A study of the " wall effect" caused by proliferation of high-rise buildings using GIS techniques

Man Sing Wong, Janet Elizabeth Nichol, Edward Ng

Research output: Journal article publicationJournal articleAcademic researchpeer-review

85 Citations (Scopus)


This paper describes a novel method using Geographic Information Systems (GIS) to investigate the " wall effect" caused by proliferation of high-rise buildings along the coast in Kowloon Peninsula of Hong Kong. The research utilises the concept of building frontal area index which is calculated based on three dimensional buildings in 100m grid cells. The main ventilation pathways across the urban area are located using Least Cost Path analysis in a raster GIS and validated by field measurements. Field measurements were also taken in front of windward and leeward buildings. Results show that winds are forced by high frontal area values, to deviate around coastlines with blocks of " wall effect" buildings parallel to the coast. Average wind speeds of 10.5ms-1were observed on the windward side of " wall effect" buildings defined according to a southeasterly wind direction, while average wind speeds immediately to the lee side of " wall effect" buildings as well as further inland, were approximately 2.5ms-1(four times lower). To confirm the " wall effect" hypothesis, scenario analysis was performed by removing these buildings from the model and re-running it. This revealed a 5% increase of air ventilation to urban areas inland, since more fresh onshore air is able to penetrate from the coast. This improvement is significant since only 0.05% of buildings in the study area were removed. Overlay of the ventilation pathways over a thermal satellite image representing Heat Island Intensity (HII) indicated significantly lower HII values, and reduced extent of the core HII areas, around the ventilation paths.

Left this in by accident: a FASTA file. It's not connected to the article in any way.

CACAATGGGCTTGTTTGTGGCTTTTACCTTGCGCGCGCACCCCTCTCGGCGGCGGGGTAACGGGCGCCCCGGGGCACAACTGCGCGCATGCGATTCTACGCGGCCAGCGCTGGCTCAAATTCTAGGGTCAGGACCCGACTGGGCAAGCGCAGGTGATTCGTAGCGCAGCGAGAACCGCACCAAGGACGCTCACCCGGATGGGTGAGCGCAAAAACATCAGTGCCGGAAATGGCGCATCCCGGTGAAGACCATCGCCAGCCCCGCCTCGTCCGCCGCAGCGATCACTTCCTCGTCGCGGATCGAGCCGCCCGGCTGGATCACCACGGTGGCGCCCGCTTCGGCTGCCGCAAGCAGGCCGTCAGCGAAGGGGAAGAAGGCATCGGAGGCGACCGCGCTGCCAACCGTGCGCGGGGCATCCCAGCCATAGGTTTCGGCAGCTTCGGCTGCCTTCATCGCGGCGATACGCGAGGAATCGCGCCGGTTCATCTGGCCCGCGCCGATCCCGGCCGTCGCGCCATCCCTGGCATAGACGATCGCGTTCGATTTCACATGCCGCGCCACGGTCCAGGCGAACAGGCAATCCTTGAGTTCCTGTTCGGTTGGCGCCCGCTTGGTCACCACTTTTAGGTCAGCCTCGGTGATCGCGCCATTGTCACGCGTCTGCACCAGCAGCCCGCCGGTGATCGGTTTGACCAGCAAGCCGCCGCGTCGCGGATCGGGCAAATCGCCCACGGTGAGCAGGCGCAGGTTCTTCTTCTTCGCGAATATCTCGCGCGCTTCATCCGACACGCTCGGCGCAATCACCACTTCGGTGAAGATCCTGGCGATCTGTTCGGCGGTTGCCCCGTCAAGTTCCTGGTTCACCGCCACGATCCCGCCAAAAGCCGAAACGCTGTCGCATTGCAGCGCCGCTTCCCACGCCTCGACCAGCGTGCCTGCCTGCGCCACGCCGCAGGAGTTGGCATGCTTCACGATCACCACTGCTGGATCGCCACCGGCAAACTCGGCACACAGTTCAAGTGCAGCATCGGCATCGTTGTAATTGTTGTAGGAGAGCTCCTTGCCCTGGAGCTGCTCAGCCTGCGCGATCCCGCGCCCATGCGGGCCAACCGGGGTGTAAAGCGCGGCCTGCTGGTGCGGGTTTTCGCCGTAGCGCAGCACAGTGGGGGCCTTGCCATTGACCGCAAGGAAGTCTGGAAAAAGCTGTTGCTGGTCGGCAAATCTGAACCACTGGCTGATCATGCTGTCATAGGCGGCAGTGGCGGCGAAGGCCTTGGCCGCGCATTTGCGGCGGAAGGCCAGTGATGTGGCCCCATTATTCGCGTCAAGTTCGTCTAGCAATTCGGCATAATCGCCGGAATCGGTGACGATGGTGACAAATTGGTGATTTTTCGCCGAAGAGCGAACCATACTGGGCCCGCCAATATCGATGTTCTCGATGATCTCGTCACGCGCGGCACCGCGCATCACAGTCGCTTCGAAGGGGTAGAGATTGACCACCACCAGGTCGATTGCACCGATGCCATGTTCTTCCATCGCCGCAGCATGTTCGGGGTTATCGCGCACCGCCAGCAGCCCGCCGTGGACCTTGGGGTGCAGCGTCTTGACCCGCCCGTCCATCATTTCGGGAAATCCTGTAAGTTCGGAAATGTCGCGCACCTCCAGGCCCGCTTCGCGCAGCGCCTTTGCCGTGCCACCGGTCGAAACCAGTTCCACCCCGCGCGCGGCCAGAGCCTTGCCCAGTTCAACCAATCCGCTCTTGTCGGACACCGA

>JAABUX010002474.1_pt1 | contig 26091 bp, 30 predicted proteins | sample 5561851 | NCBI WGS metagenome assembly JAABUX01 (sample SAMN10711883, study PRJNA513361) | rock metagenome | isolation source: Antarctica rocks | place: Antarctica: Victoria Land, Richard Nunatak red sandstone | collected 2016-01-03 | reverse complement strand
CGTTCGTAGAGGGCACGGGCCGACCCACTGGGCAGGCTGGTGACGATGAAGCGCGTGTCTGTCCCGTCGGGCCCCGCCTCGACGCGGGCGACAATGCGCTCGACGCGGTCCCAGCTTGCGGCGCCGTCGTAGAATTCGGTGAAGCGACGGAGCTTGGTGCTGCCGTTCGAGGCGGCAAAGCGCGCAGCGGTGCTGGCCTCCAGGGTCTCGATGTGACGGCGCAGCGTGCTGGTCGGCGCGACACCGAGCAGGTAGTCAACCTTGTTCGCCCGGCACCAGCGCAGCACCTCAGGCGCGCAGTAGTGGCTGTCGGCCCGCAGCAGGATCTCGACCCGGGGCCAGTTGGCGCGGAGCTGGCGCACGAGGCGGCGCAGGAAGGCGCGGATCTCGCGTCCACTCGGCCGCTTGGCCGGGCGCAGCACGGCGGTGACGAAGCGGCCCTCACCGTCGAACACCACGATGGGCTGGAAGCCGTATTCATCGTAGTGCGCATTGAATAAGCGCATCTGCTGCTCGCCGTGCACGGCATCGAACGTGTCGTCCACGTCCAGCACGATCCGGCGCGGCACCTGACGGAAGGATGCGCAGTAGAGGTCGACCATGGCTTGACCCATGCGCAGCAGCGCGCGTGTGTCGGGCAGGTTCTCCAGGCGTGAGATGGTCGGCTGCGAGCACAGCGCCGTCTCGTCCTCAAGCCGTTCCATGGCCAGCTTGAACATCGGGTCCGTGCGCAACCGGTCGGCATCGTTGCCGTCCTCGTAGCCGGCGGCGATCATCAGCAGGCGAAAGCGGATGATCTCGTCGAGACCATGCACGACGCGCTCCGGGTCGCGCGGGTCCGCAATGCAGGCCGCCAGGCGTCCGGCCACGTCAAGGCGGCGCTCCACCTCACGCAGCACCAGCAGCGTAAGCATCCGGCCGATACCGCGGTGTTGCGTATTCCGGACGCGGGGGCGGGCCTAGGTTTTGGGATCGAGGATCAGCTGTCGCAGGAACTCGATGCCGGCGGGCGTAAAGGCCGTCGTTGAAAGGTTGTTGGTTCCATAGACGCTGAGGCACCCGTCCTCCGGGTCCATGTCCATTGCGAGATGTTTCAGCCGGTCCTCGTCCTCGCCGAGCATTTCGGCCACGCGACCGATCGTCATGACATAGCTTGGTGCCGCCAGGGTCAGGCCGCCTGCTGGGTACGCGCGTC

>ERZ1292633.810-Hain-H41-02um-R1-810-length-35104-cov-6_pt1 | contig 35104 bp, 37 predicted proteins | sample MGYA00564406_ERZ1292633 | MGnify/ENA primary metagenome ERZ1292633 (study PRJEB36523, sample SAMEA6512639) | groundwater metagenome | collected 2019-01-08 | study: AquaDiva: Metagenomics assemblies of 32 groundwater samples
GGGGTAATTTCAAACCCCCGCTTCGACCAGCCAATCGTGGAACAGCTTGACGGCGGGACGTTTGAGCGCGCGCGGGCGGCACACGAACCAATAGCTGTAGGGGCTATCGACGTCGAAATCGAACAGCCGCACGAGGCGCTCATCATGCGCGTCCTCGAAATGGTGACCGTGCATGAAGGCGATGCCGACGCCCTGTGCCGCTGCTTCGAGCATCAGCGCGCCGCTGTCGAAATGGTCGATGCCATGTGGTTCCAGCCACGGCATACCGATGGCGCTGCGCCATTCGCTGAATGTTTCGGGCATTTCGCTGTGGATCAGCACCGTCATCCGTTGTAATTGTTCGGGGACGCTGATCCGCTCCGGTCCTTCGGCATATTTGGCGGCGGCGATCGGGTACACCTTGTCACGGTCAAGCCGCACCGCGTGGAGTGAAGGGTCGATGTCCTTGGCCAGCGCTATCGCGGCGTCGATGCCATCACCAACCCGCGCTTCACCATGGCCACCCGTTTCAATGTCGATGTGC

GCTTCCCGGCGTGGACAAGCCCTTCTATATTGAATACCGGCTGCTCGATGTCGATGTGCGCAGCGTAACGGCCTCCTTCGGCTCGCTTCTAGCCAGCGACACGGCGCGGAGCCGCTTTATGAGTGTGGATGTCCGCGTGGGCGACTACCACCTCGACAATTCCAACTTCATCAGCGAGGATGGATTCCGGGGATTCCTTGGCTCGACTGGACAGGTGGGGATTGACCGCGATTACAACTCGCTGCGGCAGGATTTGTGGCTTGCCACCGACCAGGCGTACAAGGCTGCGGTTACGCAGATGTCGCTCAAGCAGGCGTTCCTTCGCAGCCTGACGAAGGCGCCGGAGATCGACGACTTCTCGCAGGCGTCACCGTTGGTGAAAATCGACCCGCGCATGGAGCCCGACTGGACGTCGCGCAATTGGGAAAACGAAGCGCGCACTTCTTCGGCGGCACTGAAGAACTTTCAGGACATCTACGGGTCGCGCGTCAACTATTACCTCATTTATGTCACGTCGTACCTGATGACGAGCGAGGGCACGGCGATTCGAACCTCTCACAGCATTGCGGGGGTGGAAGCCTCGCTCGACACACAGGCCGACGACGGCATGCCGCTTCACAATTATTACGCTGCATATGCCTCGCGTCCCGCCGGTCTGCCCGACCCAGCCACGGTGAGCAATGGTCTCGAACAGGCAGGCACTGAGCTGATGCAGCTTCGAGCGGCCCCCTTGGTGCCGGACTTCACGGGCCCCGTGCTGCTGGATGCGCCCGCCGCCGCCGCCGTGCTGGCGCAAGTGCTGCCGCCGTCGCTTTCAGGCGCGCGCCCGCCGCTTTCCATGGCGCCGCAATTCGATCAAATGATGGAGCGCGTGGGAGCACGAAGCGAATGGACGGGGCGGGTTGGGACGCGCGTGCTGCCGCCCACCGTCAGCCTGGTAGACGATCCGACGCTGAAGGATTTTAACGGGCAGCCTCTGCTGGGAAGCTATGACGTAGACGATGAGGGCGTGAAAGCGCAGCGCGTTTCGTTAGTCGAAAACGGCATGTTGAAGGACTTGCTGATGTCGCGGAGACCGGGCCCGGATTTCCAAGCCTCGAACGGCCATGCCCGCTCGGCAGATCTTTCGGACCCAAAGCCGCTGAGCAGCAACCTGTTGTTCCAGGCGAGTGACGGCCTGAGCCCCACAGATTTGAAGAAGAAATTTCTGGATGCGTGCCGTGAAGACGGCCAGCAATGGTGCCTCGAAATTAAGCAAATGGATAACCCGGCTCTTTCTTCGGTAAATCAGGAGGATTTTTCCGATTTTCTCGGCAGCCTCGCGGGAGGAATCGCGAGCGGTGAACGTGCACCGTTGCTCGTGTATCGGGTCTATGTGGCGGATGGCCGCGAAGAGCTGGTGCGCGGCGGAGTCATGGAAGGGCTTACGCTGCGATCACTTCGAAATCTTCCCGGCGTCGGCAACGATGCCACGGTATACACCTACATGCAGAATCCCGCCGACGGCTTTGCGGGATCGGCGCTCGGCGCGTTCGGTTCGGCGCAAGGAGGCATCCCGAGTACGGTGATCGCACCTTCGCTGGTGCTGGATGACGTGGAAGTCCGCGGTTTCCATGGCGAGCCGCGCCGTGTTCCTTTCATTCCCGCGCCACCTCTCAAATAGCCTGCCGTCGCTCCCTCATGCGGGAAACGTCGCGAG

Original languageEnglish
Pages (from-to)245-253
Number of pages9
JournalLandscape and Urban Planning
Issue number4
Publication statusPublished - 30 Sept 2011


  • Frontal area index
  • Geographic Information Systems
  • Thermal remote sensing
  • Ventilation
  • Wall effect

ASJC Scopus subject areas

  • Ecology
  • Nature and Landscape Conservation
  • Management, Monitoring, Policy and Law


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